Barclays ask customers to 'stop and think' about fraud

31 October 2017, 21:56   By Samantha Smith

BARCLAYS have introduced a new online intervention service to combat bank fraud, which costs victims an average of £893.34 for every scam.

barclays bank branch
Credit: Tony Baggett/

The service is intended to detect unusual spending and contact customers to ask them if a payment is genuine, with such questioning meant as a way to get customers to stop and think whether a payment they're about to make is really for what it appears to be.

The service's launch comes as research from Barclays found that 34% of online frauds are never reported to customers' banks and 72% aren't reported to the police, with victims often too embarrassed to come forward and admit their misfortune.

Yet customers should bear in mind that Barclay's new service is also partly about giving the bank the authority to not compensate a victim of fraud in the event he or she gives permission for a payment to go ahead.

A third of the UK

It's no secret that fraud is a growing problem, what with it having set back the UK nearly £11 billion in 2016.

Yet what Barclays' survey of 2,000 UK adults and 1,500 victims of fraud have revealed is that, even though it will cost them money, 34% of people hit by online scams don't bother making any reports.

This is despite each scam costing nearly £900 on average, a figure which is likely to rise in the run up to Christmas, when the level of fraud usually increases.

Barclays explain this in terms of embarrassment and shame, with the survey revealing that significant proportions of victims felt the following:

  • 31% felt stupid
  • 23% felt victimised
  • 13% felt helpless
  • 12% felt gullible

As revealing as such stats are, what was more revealing was that the kinds of emotional after effects listed above even result in 25% of victims keeping scams a secret from their partners, with 5% reporting having broken up after a fraud.

12 times in 12 months

In other words, fraud and the personal distress that comes with it can have a serious impact on people's lives.

As such, Barclays not only gave customers the ability in May to "switch off" their debit cards for online purchases, yet now they've set up the aforementioned online intervention service.

They state the service will provide customers with faster, more effective support in case they're deceived into handing over money.

We want to encourage people to talk more openly about scams, so that we can work together to lift the stigma of fraud. If people are too embarrassed to even tell their friends and family, then how can we expect them to report it to their banks?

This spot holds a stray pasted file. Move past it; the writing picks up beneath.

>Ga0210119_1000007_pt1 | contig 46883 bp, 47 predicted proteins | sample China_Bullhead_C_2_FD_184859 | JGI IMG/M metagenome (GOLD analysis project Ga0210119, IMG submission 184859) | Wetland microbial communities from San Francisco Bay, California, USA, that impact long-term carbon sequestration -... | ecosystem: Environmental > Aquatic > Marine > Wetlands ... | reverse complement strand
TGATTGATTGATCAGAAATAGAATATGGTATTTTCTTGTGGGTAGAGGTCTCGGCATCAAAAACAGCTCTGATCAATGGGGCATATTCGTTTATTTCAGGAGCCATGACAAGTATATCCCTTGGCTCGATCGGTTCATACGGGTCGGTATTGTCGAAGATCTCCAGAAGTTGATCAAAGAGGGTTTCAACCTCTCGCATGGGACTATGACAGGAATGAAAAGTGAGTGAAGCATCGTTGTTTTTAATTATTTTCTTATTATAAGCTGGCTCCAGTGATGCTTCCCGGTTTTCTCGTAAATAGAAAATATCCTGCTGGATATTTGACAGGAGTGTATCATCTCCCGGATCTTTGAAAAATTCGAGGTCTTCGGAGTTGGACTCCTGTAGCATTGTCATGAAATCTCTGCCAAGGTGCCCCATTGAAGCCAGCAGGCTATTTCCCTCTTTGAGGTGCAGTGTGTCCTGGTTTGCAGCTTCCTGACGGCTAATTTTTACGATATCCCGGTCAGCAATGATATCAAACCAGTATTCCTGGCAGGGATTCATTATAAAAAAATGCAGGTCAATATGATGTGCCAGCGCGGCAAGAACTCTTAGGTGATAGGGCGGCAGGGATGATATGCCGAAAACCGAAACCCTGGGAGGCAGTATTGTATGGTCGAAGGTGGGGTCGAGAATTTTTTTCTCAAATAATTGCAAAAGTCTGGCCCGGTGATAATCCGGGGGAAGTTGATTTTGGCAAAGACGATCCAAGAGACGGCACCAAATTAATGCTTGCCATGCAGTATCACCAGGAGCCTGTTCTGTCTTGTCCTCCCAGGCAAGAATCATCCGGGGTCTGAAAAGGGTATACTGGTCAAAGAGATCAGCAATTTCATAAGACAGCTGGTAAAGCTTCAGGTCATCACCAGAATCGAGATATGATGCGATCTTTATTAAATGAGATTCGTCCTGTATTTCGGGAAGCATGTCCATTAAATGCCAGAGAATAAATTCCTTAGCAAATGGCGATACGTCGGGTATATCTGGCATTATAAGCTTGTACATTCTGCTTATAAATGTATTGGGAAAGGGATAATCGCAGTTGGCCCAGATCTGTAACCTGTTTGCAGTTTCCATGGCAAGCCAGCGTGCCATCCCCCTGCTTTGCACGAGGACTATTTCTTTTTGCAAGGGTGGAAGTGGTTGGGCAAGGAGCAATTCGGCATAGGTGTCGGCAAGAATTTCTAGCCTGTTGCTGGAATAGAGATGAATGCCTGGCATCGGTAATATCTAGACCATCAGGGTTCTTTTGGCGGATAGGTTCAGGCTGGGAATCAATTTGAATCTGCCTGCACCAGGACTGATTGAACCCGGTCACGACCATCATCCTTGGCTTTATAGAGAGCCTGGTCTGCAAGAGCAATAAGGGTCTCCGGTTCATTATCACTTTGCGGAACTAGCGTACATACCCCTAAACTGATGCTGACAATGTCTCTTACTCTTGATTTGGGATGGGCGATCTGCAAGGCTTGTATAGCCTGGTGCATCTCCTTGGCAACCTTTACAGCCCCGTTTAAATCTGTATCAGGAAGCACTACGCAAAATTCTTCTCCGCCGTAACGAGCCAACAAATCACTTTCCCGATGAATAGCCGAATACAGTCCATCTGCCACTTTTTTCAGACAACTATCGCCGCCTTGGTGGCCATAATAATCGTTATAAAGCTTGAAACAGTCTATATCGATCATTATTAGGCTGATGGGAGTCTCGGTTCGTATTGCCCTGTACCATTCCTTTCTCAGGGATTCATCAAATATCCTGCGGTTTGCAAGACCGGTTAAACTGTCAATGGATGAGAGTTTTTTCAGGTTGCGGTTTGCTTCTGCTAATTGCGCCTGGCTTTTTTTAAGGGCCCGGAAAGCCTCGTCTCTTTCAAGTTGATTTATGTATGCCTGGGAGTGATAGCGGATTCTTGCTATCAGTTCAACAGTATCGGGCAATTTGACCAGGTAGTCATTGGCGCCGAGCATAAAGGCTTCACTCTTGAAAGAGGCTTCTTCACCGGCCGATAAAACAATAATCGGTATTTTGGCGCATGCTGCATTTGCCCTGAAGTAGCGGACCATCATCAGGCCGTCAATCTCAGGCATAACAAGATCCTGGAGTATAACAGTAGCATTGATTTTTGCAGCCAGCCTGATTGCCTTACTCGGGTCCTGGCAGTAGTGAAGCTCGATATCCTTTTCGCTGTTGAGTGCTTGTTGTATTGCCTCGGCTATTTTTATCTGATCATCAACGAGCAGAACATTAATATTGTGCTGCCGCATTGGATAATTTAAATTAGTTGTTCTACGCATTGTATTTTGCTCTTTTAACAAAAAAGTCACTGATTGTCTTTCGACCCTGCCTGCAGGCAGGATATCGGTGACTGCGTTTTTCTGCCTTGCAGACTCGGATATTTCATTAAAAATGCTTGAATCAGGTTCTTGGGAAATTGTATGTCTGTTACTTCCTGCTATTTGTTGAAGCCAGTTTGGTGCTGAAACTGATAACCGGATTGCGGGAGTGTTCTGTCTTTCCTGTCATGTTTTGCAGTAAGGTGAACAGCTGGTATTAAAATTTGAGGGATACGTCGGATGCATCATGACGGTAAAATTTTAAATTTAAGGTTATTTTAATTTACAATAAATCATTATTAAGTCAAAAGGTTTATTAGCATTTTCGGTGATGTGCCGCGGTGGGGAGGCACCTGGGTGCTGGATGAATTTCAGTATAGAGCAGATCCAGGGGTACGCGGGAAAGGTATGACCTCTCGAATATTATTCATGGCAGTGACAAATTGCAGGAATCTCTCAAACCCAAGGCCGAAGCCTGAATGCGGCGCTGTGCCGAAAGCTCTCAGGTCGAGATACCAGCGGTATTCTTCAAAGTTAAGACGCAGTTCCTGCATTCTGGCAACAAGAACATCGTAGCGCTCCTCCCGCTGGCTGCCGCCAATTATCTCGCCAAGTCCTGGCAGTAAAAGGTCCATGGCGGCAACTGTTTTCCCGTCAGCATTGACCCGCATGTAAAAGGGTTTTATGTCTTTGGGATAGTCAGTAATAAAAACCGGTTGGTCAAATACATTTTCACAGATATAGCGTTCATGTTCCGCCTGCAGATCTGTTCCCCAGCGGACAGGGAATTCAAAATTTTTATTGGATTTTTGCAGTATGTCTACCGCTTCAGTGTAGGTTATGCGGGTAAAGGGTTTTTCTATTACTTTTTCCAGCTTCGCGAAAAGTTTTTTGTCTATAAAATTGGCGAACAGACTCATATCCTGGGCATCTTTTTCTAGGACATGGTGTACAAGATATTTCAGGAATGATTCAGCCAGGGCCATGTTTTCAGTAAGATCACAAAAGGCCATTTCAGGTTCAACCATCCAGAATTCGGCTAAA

Ashok Vaswani, Barclays

In particular, it will see the bank contacting customers to ask them three questions whenever they make a "suspicious and out of character online payment".

Barclays believe this will give customers reason to stop for a moment and ask themselves if they really believe that the person to whom they're making a payment is who they claim to be.

As the chief executive of Barclays UK, Ashok Vaswani, says, "With the average British person being targeted 12 times over the last 12 months never has it been more vital for us to lead the fight back against the fraudsters and increase the public's resilience to cyber-attacks".


However, as helpful as being contacted by their bank to confirm a payment may be, customers need to be aware that the online intervention service can work to clear Barclays of the responsibility of having to pay compensation in the case of a completed fraud.

The bank's press release announcing the service reads, "If the customer, despite our intervention, still continues with the payment then they may still be held liable".

And there's a possibility that at least some customers will continue with the fraudulent payment.

This is suggested by Barclays' revelation of the embarrassment that often comes with fraud. While they don't go into just why some people get so embarrassed, it's likely that in many cases it's because they're a victim of not just any old fraud, but so-called "dating" or "romantic" fraud.

According to Action Fraud, reports of such fraud increased by 32% between January 2013 and December 2015 (costing £27 million in 2015), yet the service believe "the actual number of crimes is thought to be considerably higher, with victims not reporting them owing to embarrassment".

Part of the reason why people fall for dating fraud is that they eagerly want to believe the person they're communicating with is genuine, so they let their guards down in the hope an online correspondence will develop into a personal relationship.

Because of this, it's possible that, in their wishful and hopeful thinking, some will tell Barclays that a payment they're about to make is genuine, and then suffer the full consequences when it turns out to be false.

That said, an intervention from Barclays may provide a belated warning signal that finally alerts them to the possibility they're being lied to, and it may end up saving many a customer from something much more than a simple financial loss.

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